“Technology isn’t what makes us “post-human” or “transhuman,” as some writers and scholars have recently suggested. It’s what makes us human. Technology is in our nature. Through our tools we give our dreams form. We bring them into the world. The practicality of technology may distinguish it from art, but both spring from a similar, distinctly human yearning.”-Nicholas Carr
“[Patricia Greenfield] concluded that “every medium develops some cognitive skills at the expense of others.” Our growing use of the Net and other screen-based technologies has led to the “widespread and sophisticated development of visual-spatial skills.” We can, for example, rotate objects in our minds better than we used to be able to. But our “new strengths in visual-spatial intelligence” go hand in hand with a weakening of our capacities for the kind of “deep processing” that underpins “mindful knowledge acquisition, inductive analysis, critical thinking, imagination, and reflection.” -Nicholas Carr
The core basic "Idea",theme of writing is to look at " Humanity ", how we have as human's evolved from the small "Band" (group),then next to "Tribe", (my concept of Tribe), thus Beyond......to...........Where we are " NoW !"And it not so good-my opinion
Links concerning this "Topic" A Society
Gustave Le Bon was an early explorer of this phenomenon as a function of crowds. Le Bon introduced his crowd psychology theory in his 1895 publication The Crowd: A study of the Popular Mind. The French psychologist characterized his posited effect of crowd mentality, whereby individual personalities become dominated by the collective mindset of the crowd. Le Bon viewed crowd behavior as "unanimous, emotional, and intellectually weak". He theorized that a loss of personal responsibility in crowds leads to an inclination to behave primitively and hedonistically by the entire group. This resulting mentality, according to Le Bon, belongs more to the collective than any individual, so that individual traits are submerged. The idea of a "group mind" is comparable to the shared autism theory, which holds that individuals within a group may develop shared beliefs that have no basis in reality ("delusions"). Already, Le Bon was tending toward the conception of deindividuation as a state brought on by a lowering of accountability, resulting from a degree of anonymity due to membership within a crowd, where attention is shifted from the self to the more stimulating, external qualities of the group’s action (which may be extreme).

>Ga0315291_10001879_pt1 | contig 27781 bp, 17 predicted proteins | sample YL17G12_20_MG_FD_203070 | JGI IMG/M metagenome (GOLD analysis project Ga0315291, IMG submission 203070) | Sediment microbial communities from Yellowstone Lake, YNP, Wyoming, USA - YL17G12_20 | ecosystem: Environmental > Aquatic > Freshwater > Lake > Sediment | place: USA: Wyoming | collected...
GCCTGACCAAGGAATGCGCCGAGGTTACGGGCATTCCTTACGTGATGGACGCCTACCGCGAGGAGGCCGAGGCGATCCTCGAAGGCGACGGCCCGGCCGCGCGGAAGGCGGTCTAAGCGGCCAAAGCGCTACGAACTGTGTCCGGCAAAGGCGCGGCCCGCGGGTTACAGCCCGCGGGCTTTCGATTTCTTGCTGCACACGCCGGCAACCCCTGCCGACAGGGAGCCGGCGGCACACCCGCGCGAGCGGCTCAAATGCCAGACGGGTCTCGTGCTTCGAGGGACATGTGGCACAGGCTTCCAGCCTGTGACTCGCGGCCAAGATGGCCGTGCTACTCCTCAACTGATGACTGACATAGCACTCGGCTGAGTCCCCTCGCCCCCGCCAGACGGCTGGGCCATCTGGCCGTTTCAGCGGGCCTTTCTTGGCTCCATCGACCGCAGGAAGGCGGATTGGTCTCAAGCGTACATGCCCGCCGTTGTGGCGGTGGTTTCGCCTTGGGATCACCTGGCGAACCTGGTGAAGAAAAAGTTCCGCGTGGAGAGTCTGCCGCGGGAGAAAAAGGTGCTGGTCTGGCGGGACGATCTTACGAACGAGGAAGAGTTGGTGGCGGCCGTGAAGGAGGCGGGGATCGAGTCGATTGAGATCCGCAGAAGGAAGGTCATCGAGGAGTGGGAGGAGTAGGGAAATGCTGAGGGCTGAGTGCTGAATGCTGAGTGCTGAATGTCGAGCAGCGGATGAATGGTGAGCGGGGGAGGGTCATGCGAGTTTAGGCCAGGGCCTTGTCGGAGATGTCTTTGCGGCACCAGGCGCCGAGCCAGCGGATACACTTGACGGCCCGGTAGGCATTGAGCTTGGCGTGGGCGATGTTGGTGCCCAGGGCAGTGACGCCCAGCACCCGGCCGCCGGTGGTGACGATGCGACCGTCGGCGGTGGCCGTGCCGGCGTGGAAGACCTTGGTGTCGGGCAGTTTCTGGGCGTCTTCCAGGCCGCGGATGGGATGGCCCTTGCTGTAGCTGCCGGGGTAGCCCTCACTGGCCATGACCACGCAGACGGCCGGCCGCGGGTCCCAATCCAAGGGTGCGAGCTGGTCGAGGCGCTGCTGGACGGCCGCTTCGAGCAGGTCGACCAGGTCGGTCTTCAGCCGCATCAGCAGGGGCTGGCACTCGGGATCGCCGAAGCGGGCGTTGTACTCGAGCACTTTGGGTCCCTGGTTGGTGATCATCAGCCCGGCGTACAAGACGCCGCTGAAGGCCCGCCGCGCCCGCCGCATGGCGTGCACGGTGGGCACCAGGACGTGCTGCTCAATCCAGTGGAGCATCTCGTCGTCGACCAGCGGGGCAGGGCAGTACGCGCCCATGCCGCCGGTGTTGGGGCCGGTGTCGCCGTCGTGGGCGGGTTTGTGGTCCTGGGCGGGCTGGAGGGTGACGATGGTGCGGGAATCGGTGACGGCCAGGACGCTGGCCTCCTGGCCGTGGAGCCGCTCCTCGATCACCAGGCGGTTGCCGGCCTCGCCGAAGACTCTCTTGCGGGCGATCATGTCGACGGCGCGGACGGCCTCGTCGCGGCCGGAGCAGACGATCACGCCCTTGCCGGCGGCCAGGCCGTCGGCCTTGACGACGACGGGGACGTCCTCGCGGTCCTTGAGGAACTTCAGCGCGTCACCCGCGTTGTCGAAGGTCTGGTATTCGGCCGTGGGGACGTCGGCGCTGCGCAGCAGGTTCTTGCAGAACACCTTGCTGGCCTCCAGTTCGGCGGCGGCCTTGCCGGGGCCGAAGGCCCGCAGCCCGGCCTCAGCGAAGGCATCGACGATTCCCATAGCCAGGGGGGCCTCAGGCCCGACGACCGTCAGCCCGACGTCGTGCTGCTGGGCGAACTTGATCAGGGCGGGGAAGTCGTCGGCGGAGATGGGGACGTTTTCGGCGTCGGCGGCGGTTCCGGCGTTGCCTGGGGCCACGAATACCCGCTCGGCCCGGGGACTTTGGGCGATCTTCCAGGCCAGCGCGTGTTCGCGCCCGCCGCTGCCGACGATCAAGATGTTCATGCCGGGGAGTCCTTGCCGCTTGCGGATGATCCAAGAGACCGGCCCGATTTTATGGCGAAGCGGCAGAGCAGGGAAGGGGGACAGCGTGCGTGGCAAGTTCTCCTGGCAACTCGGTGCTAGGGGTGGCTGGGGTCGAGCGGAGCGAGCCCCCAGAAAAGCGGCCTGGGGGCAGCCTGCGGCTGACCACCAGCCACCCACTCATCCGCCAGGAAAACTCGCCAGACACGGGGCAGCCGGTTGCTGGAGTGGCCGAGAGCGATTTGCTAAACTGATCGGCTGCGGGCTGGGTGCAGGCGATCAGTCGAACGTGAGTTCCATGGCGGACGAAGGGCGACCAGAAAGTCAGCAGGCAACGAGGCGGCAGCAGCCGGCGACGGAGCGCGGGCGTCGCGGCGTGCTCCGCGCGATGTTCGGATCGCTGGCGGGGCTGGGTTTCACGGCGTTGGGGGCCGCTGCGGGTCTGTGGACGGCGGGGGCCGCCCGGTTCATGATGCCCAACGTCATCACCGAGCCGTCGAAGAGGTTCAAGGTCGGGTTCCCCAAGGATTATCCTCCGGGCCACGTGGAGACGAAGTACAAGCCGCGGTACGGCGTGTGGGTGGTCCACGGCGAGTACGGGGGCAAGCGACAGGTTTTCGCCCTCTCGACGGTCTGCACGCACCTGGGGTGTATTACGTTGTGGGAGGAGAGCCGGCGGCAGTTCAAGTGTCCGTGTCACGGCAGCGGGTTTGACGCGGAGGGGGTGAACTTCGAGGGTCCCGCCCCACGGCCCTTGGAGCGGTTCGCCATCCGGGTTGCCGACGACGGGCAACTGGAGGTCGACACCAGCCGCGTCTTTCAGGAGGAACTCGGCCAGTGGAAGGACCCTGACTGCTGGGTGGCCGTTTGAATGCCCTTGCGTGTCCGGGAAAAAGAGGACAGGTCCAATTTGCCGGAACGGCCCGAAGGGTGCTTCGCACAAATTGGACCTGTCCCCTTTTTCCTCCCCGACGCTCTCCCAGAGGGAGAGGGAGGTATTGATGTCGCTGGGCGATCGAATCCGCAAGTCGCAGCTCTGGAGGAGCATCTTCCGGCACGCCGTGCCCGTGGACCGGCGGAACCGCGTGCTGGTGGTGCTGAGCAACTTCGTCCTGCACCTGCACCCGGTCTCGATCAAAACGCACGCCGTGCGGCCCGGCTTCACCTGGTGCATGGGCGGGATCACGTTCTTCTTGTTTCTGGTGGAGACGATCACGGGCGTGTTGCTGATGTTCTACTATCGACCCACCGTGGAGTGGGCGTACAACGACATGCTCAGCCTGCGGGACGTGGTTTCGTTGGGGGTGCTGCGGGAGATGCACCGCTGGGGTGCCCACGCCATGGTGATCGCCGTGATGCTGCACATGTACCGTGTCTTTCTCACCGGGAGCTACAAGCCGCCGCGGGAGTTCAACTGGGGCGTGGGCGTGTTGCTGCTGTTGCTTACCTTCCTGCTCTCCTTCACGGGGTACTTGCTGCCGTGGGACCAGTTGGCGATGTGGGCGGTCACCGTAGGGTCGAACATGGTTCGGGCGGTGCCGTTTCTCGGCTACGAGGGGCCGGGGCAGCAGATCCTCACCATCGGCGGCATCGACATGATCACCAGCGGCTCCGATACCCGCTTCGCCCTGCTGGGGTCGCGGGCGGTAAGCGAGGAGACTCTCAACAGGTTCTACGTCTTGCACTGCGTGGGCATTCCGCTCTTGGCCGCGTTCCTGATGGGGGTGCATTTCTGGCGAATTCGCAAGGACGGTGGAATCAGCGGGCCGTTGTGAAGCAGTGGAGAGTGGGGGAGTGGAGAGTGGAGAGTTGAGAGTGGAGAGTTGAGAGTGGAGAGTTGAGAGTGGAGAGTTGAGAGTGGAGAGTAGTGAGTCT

Patriotism and Unity
Forming a very Unique group or it could be called "Tribe"
Links of interest
Instead of tending towards a vast Alexandrian library the world has become a computer, an electronic brain, exactly as an infantile piece of science fiction. And as our senses have gone outside us, Big Brother goes inside. So, unless aware of this dynamic, we shall at once move into a phase of panic terrors, exactly befitting a small world of tribal drums, total interdependence, and superimposed co-existence. [...] Terror is the normal state of any oral society, for in it everything affects everything all the time. [...] In our long striving to recover for the Western world a unity of sensibility and of thought and feeling we have no more been prepared to accept the tribal consequences of such unity than we were ready for the fragmentation of the human psyche by print culture -Marshall McLuhan
Key to McLuhan's argument is the idea that technology has no per se moral bent—it is a tool that profoundly shapes an individual's and, by extension, a society's self-conception and realization: